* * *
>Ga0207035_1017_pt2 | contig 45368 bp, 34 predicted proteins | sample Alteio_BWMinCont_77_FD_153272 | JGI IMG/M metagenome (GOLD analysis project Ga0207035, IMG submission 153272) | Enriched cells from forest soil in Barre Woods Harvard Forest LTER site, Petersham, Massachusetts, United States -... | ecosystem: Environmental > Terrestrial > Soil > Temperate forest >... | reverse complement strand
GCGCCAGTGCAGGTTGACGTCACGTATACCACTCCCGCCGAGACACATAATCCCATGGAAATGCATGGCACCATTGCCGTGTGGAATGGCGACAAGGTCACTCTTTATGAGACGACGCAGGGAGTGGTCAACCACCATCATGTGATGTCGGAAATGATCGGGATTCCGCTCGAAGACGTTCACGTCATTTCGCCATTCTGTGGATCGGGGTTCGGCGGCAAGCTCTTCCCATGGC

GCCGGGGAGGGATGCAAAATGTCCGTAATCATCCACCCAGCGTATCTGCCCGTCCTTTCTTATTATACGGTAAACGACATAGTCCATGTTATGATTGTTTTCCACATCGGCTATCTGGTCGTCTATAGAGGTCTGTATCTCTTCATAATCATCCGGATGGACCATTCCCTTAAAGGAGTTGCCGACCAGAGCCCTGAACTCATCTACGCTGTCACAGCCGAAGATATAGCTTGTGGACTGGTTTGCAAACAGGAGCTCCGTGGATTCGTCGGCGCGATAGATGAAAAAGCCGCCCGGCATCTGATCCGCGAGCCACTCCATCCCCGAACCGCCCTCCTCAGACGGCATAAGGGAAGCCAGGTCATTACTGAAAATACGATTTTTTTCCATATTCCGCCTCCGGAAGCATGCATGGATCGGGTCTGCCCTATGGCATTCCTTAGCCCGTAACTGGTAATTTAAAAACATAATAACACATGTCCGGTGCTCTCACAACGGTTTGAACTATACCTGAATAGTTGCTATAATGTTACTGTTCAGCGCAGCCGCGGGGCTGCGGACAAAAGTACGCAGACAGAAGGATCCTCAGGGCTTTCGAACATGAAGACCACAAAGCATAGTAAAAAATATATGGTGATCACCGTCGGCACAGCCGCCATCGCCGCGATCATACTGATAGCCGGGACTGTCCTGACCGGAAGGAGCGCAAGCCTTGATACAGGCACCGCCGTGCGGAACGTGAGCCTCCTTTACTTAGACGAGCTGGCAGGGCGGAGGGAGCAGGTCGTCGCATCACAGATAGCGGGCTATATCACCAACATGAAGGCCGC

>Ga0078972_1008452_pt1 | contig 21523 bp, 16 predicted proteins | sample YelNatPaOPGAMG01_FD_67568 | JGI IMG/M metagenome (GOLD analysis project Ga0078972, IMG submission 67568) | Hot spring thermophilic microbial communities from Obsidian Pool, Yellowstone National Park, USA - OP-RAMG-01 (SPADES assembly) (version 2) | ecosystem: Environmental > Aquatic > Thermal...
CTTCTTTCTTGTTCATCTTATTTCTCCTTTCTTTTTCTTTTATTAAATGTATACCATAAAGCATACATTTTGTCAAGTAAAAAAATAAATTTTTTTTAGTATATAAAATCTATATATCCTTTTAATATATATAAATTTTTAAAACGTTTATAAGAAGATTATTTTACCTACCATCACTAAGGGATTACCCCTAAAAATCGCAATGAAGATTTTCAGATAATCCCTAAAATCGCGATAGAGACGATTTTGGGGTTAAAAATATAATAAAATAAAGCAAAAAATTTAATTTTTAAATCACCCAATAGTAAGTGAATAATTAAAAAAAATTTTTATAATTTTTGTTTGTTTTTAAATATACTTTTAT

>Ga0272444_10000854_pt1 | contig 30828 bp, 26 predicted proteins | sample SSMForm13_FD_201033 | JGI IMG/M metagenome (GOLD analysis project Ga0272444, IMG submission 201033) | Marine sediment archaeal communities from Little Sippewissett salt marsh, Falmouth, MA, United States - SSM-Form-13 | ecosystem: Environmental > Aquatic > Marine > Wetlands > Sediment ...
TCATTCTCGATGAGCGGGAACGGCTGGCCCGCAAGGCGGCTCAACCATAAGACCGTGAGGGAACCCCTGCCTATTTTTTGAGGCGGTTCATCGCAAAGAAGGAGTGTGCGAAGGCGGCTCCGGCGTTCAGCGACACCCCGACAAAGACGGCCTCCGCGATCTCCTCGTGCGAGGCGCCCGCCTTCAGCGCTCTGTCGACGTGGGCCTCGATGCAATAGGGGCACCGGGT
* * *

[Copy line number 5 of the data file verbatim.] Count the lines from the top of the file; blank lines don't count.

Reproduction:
CTTCTTTCTTGTTCATCTTATTTCTCCTTTCTTTTTCTTTTATTAAATGTATACCATAAAGCATACATTTTGTCAAGTAAAAAAATAAATTTTTTTTAGTATATAAAATCTATATATCCTTTTAATATATATAAATTTTTAAAACGTTTATAAGAAGATTATTTTACCTACCATCACTAAGGGATTACCCCTAAAAATCGCAATGAAGATTTTCAGATAATCCCTAAAATCGCGATAGAGACGATTTTGGGGTTAAAAATATAATAAAATAAAGCAAAAAATTTAATTTTTAAATCACCCAATAGTAAGTGAATAATTAAAAAAAATTTTTATAATTTTTGTTTGTTTTTAAATATACTTTTAT